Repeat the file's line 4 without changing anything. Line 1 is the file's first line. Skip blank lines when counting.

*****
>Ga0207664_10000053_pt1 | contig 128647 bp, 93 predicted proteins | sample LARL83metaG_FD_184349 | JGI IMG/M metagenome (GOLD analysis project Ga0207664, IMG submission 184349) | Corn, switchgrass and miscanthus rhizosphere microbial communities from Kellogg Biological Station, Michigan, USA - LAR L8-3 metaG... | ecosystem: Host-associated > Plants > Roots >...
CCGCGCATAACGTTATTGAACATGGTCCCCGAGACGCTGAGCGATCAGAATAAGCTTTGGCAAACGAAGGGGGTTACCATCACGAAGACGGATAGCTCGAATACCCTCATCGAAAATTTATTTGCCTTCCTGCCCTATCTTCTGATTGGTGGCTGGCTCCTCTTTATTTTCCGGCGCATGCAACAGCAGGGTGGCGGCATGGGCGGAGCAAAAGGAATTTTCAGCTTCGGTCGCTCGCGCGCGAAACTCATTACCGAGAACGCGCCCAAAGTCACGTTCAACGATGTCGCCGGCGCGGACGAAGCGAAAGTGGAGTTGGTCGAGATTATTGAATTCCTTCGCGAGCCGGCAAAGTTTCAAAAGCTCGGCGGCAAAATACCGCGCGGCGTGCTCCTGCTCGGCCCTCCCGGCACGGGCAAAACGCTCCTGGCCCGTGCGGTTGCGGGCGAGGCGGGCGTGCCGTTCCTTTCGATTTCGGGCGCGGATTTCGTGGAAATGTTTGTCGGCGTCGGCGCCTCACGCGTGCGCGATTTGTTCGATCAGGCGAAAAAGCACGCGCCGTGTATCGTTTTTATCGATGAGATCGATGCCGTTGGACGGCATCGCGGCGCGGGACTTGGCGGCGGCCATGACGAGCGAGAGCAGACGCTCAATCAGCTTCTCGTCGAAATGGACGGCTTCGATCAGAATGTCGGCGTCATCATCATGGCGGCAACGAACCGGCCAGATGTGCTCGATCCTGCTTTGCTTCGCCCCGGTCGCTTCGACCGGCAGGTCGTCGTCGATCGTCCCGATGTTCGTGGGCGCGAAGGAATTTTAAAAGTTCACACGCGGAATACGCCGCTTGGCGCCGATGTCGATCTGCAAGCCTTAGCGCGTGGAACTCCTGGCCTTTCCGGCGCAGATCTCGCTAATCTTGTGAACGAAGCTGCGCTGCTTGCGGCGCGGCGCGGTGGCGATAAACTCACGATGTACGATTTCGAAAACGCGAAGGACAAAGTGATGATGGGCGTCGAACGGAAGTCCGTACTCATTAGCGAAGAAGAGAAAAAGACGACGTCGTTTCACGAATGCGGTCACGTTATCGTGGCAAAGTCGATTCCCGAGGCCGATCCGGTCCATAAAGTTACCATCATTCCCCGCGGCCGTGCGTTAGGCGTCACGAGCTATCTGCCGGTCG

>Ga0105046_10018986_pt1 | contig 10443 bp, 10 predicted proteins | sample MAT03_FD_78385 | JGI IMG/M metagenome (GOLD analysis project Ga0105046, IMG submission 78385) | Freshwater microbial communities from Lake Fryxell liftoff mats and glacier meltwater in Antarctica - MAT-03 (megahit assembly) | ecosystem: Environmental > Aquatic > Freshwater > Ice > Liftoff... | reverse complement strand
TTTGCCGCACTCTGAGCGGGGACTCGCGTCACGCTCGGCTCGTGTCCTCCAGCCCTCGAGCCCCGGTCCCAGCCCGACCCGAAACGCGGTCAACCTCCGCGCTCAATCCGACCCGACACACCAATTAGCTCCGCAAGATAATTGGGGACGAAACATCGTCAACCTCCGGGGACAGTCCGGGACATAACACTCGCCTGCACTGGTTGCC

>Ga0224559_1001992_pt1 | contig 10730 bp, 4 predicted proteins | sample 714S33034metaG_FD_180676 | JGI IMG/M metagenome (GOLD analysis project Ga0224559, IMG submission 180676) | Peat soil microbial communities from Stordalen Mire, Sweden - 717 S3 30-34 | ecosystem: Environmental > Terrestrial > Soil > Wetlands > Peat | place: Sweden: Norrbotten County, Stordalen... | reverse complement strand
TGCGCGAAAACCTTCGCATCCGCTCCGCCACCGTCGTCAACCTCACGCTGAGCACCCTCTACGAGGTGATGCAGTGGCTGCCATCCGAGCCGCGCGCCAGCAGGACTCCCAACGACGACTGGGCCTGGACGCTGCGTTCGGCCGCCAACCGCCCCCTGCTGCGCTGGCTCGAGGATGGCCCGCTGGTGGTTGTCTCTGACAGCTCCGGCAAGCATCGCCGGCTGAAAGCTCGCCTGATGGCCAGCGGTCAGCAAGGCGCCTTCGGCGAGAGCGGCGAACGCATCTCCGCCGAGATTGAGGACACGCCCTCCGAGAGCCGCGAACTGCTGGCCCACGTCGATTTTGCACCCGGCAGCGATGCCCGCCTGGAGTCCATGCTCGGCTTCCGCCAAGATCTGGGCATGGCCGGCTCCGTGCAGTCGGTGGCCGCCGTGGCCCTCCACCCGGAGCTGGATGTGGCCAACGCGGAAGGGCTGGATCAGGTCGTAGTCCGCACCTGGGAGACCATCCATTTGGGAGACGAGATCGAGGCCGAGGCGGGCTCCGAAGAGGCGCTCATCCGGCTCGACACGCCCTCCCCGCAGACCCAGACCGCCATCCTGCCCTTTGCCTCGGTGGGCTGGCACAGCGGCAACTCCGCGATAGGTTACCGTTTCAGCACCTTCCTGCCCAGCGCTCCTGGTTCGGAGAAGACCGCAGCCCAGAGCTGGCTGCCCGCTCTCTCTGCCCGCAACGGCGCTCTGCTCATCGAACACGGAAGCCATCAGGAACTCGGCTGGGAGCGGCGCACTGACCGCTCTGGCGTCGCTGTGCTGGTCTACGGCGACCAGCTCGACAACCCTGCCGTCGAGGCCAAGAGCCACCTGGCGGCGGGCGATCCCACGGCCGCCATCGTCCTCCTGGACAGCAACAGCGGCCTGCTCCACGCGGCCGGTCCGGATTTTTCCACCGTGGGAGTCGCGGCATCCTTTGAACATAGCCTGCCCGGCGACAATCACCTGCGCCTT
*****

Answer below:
TTTGCCGCACTCTGAGCGGGGACTCGCGTCACGCTCGGCTCGTGTCCTCCAGCCCTCGAGCCCCGGTCCCAGCCCGACCCGAAACGCGGTCAACCTCCGCGCTCAATCCGACCCGACACACCAATTAGCTCCGCAAGATAATTGGGGACGAAACATCGTCAACCTCCGGGGACAGTCCGGGACATAACACTCGCCTGCACTGGTTGCC